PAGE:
Parents are known to deliver an overabundance of advice to their college-age children. I remember heading out into the great big world at the age of 18 knowing the basics. I knew that I shouldn't drink myself into oblivion nor should I accept rides from complete strangers. I understood the basics of balancing my checkbook (although my check register never quite matched what the bank statement showed). I felt confident with my petite canister of pepper spray designed to ward off the evil villains that my parents had warned me about.
While I was well equipped to deliver an agonizing blast of pepper spray straight into the eyes of a potential attacker, I wasn't warned about what to do when faced with another type of assault. I wasn't prepared for the emotional assault that someone with Narcissistic Personality Disorder (NPD) can deliver. We've all heard the term, "narcissist" thrown around to describe the sorority girl who takes three hours to get "club ready" for her 10 a.m. class, or the pretentious guy at the gym who can't seem to take his eyes off of his own biceps. What we aren't taught is that NPD is a real personality disorder that can wreak havoc on co-workers, roommates, family members and others who fall victim to the romantic charms of a narcissist.
Jean Twenge and W. Keith Campbell, research psychologists at San Diego University and co-authors of The Narcissism Epidemic, conducted a study of 35,000 Americans and found that roughly six percent of Americans have experienced clinical NPD in their lifetime. The percentages based on generational statistics were staggering with young adults in their twenties showing a much sharper increase than their elders. In fact, the study demonstrated that almost ten percent of this age group showed clinical signs of NPD. With statistics like that, courses should be offered on how to avoid these toxic individuals and students should be taught what to do if you find yourself romantically involved with a narcissist.
While common sense tells us to avoid the slimy guy at the end of the bar, narcissists are a completely different trap. They are generally charming, charismatic, and often the life of the party. Because they seem to be larger than life, people are often drawn to the narcissist. Being included in their circle leaves one feeling "special". However, those feelings are short-lived. The feeling of being special will become riddled with random put-downs and passive aggressive attacks. Over time, your self esteem will reach all time lows and you will start to doubt yourself and your self-worth. Now the narcissist has you exactly where he wants you.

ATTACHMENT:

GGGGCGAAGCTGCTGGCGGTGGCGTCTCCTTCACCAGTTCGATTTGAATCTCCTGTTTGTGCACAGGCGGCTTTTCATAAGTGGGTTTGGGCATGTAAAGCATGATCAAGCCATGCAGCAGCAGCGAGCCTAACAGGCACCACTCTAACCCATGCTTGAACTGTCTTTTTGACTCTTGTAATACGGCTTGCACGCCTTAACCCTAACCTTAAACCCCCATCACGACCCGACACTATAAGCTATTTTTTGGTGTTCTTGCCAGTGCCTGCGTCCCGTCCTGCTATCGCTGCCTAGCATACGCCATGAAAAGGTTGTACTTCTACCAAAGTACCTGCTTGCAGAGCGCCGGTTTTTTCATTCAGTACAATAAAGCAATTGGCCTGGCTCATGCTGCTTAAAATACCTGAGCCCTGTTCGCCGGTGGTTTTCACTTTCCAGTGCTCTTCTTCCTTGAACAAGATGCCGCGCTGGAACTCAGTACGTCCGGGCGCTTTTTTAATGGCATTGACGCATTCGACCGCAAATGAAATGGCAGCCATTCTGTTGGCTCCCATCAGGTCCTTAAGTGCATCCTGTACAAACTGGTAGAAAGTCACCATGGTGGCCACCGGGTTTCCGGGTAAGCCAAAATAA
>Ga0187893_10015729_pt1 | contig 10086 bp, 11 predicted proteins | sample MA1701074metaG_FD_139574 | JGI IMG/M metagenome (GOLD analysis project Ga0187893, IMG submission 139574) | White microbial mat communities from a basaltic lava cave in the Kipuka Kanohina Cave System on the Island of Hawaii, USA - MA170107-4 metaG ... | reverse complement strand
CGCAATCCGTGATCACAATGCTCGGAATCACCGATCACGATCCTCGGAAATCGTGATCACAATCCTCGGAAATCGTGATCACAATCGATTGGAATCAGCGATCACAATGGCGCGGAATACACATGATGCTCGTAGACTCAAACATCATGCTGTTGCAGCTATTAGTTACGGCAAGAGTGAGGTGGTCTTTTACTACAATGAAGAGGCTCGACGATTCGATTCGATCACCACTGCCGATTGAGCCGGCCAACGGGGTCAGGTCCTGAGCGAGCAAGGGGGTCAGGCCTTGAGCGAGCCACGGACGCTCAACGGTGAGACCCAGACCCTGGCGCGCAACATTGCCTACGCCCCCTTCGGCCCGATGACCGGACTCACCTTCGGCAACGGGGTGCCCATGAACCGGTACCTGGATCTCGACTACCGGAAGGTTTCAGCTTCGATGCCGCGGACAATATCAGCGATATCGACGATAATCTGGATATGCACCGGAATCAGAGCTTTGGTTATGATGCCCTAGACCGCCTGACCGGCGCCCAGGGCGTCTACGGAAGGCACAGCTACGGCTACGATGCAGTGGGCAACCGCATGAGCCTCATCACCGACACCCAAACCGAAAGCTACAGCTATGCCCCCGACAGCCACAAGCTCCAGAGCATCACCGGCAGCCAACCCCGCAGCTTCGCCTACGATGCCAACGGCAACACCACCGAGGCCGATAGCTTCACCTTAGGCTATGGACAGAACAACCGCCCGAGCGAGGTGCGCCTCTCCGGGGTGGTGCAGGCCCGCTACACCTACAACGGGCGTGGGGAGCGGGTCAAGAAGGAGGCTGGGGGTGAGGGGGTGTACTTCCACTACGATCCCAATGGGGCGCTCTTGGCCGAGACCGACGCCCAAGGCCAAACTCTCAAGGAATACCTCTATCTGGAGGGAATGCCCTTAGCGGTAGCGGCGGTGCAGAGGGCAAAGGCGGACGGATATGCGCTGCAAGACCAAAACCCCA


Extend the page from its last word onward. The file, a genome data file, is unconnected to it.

How do you avoid these toxic people? You need to be aware of the red flags.
- Excessive charm: Question a person that seems too good to be true. Narcissists are masters at wooing their targets. If you are receiving tickets to your favorite ballet and bouquets of flowers larger than your Christmas tree before the third date, you may be dating a narcissist. Offers to whisk you away to Paris for New Year's Eve are fabulous but could be considered odd behavior if you just met last week and don't know his middle name!
To clarify, we are all narcissistic. This is a disorder that affects both men and women. Most levels of narcissism are healthy but if it crosses over to a level of dysfunction, then it is classified as Narcissistic Personality Disorder. If the research is correct and up to ten percent of young adults in their 20's suffer from NPD, then there are a lot of people that you should avoid like the plague the next time you visit the local club or frat party. Sadly, narcissists don't have warning labels printed across their foreheads. That means you need to be aware of the red flags and listen to your gut instincts.
What to do if you encounter a Narcissist
The simple answer: Grab your running shoes and start training for your first 5K! There is no bouquet of flowers, expensive dinner, or trip to Paris that is worth the havoc a narcissist will cause in your life. If you can't find a pair of running shoes, at least excuse yourself to the ladies room and then avoid him for the rest of the night at all costs. The bottom line: get away quickly.
Dating a Narcissist
If you have had an "aha moment" and discover that your current partner is a narcissist, what do you do next? First, take a deep breath. This isn't an easy road. You are not dealing with a mentally healthy person. Therefore, you cannot expect this to be a normal break-up. Breaking up with a narcissist is playing by a whole new set of rules. Once you have called off the relationship, you must follow the most important rule: No engagement.
While difficult for many to follow, the "no engagement rule" is fairly straightforward. Do not call him and do not answer his calls, emails, texts, or faxes. Faxes? Yes, there are no limits to the great lengths a scorned narcissist will go to for his next fix. Think of him as a junkie and you are his drug. Narcissists need your emotions because they are not capable of their own emotions -- they need you to feed their ego. It could be good emotions or bad emotions -- they do not care. This is known as "narcissistic supply."
If you are planning to leave a narcissist, I encourage you to educate yourself thoroughly on the topic of Narcissistic Personality Disorder. Education is more than just power in this case. It will be your lifeline. There are a multitude of online articles and support groups along with some great books on the topic. Read everything you can get your hands on. Leaving a narcissist is one of the hardest things you will ever do, but it is imperative to your future.